Statute of Frauds-Guaranty-Memorandum-Parol Evidence.--It is sufficient to satisfy the statute of frauds requiring that the memorandum of guaranty shall show who are the parties to the contract, if that fact appears by description instead of by name; and if the promisor or promisee is described instead of named, parol evidence is admissible to apply the description and identify the person meant. Jones v. Dow, S. J. C. Mass., .

June 30, 1886; 6 East R. 408. 24. Statute of FraudsPart Performance

Estoppel-Acts in Reliance on Oral Agreement.The underlying principle upon which courts enforce oral agreements within the statute of frauds, on the ground of “part performance,” is that when one of the parties has been induced to alter his situation, on the faith of the oral agreement, to such an extent that a refusal to enforce it would result, not merely in the denial of the rights which the agreement was intended to confer, but in the infliction of "an unjust and unconscientious injury and loss” upon him, the other party will be held estopped, by force of his acts, from setting up the statute. The acts constituting “part performance" must have been done in reliance upon and in pursuance of tue oral agreement, and be related to and connected with it, but are not confined to doing what the contract stipulates; that is, “part performance," strictly so called. The acts must have been done by and to the prejudice of the party seeking to assert or enforce the contract, or those under whom he claims title; but any act which the party to the contract might have asserted and relied on as part performance may be asserted and relied on by those claiming under him. Brown v. Hoag, S. C. Minn., June 7, 1886; 29 N. W. R. 135.

25. HOMESTEAD.- Abandonment. The question

whether or not a homestead has been abandoned, turns mainly on the real intention of the homesteader, and is purely a question of fact. Circumstances reviewed, and held not to constitute

liberty to abandon the contract, and sue for reasonable compensation for work actually done. There is no error in striking out the portion of a defendant's testimony which purports to declare the intention of the plaintiff concerning the matter in dispute between them. In an action on a quantum meruit for personal services, the defendant cannot set off damages arising from his being compelled to surrender to his landlord his lease of the premises on which the plaintiff had been engaged to work, because the latter had violated bis contract, such damage not being a direct consequence of the plaintiff's violation of his contract. A party is not injured by cross-examination of a witness to show that ill-feeling at one time existed between them, if the witness, on the direct examination, has testified favorably to the party. An employee dismissed by his employer for good cause is not entitled to any compensation for services rendered since the last day upon which a pay. ment became due to him under the contract. Hartman v. Rogers, S. C. Cal., May 28, 1886; 11 Pac. R. 581.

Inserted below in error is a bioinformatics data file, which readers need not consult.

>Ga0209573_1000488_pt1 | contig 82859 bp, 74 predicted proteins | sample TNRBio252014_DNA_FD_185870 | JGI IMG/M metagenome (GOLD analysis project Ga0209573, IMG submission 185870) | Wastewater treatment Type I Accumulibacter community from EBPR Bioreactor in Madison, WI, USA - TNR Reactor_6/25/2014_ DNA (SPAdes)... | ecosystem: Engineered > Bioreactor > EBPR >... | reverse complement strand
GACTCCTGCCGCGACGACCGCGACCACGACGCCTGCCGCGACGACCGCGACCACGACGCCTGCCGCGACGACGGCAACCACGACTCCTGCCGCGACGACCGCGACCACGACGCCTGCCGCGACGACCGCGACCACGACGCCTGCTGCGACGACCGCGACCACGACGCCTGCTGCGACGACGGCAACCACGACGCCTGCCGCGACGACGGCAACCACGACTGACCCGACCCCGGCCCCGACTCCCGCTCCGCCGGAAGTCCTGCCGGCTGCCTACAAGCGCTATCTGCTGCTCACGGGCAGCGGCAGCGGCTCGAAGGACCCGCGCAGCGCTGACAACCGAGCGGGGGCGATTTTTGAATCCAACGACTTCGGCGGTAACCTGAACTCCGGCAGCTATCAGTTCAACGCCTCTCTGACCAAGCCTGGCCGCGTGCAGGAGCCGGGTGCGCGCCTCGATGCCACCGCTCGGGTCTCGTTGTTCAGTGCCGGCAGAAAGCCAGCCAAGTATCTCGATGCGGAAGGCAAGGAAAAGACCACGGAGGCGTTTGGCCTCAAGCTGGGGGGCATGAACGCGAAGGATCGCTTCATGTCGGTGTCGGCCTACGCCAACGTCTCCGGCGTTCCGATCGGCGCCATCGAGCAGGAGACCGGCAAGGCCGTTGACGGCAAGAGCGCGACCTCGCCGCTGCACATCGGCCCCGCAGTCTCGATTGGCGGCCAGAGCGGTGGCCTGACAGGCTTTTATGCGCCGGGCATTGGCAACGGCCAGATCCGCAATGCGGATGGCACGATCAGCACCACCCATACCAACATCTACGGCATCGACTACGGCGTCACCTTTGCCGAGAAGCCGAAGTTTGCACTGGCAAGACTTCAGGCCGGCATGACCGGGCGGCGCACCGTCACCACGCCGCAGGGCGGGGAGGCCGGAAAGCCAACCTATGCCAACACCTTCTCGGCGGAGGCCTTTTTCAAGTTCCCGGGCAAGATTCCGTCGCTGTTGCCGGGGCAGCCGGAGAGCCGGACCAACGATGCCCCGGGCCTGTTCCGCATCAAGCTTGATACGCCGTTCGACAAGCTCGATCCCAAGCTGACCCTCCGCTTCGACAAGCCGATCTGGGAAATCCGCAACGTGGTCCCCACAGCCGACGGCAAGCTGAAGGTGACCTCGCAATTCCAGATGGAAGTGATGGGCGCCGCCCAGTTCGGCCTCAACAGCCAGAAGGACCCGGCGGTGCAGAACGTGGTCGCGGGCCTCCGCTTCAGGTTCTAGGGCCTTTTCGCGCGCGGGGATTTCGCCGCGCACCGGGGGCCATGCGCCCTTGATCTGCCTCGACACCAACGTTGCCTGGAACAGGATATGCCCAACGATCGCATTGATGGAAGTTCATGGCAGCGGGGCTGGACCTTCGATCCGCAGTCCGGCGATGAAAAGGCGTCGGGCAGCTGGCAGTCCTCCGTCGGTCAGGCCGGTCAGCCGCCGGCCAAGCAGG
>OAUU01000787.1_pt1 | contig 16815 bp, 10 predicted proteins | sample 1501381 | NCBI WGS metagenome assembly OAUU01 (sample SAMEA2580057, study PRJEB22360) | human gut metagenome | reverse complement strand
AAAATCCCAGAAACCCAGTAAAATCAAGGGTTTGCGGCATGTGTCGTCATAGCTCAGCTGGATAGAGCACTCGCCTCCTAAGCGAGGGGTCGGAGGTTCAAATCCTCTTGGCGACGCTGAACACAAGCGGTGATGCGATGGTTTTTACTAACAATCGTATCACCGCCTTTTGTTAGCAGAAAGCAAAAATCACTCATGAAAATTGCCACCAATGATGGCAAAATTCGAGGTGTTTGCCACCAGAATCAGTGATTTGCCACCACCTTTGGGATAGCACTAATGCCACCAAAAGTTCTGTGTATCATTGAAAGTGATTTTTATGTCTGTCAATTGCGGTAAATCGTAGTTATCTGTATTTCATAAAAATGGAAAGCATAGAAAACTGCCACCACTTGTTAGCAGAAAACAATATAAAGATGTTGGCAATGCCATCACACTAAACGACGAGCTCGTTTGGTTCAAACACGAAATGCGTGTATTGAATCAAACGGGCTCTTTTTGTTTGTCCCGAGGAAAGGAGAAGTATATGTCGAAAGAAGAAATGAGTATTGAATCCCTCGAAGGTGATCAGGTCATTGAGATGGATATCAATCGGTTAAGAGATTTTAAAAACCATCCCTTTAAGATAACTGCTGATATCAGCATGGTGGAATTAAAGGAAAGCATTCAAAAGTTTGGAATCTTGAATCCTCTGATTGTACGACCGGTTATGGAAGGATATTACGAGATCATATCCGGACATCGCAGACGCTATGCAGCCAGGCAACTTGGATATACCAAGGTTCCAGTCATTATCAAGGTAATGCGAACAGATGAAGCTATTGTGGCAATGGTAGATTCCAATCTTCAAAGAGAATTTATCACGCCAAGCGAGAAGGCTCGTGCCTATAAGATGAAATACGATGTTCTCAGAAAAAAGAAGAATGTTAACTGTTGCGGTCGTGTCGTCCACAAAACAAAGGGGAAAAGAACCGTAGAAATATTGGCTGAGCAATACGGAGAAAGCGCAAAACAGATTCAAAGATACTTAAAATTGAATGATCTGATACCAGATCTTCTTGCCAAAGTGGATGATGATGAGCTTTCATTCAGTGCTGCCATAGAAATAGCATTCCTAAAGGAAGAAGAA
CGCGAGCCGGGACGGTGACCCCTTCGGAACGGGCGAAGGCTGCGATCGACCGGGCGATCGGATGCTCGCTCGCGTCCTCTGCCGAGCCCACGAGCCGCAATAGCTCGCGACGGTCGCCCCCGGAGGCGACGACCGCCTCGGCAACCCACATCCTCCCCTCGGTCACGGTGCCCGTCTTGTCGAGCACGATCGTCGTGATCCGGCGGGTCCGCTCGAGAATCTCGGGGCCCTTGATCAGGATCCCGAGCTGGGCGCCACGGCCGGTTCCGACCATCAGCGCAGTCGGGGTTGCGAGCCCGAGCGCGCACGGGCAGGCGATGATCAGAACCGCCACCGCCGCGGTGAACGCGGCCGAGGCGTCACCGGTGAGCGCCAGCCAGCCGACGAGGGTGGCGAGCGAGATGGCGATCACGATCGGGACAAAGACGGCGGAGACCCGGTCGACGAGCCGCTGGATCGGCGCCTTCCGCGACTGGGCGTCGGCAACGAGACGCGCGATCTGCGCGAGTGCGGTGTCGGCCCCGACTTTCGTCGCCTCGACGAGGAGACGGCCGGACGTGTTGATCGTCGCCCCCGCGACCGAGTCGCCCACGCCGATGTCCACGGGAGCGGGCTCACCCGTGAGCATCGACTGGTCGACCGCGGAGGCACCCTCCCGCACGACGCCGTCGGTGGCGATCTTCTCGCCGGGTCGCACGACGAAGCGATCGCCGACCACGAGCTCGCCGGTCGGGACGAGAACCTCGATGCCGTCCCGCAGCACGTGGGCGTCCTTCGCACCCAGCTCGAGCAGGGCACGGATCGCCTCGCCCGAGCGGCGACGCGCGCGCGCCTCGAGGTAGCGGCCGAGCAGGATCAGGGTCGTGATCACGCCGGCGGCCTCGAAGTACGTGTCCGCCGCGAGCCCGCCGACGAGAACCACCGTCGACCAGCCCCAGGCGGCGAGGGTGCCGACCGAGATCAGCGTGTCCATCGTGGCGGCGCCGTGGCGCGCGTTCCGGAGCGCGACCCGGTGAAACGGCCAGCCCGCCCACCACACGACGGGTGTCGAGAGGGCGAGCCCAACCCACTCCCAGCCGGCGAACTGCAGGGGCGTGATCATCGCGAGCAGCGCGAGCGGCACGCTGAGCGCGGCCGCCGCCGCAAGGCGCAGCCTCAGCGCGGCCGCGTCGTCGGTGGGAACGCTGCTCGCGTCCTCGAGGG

an abandonment. Bouman v. Watson, S. C. Tex.,

June 6, 1886; 1S. W. R. 273. 26. HUSBAND AND WIFE.- Abandonment - Com

munity Property --Action- Intervention-Homestead - Eremptions--Rights of Abandoned Wife. -The abandonment of a wife by her husband per: fects all her rights in and to the community prop. erty as effectually as if he were dead. In such cases the abandoned wife may intervene for her own protection, in actions brougbt against her absconding husband by his creditors. An abandoned wife may claim a dwelling-house, even though built on leased grounds, and being a mere chattel, as an exempt homestead. Cullers v. James, S. C.

Texas, June 23, 1886; 1 S. W. R. 314. 27. INTEREST.-Rule for Computation-Mixed Mu

tual Demands Costs-Appeal Apportionment of Costs.-Under a complicated state of facts (set forth in the opinion), it was held that, in the computation of interest between parties who had mixed demands against each other, annual rests should be made on the first day of January in each year following years in which items of account appeared, and simple interest puted on the amount at each rest from the date of rest to date of report, except in cases where specitic payments had been made, and dates given on certain promissory notes that defendant had given or assumed for orator, in which cases interest should be computed from date of such payment; and on the said promissory notes, which bore annual interest, annual interest should be computed until the maturity of said notes, and simple interest should then be computed on the amount of each annual payment from date of payment to date of report, assuming that principal and interest on said notes had been paid according to their terms. Only in exceptional cases will the Supreme Court disturb an apportionment of costs made by the chancellor. Flannery v. Flannery. S.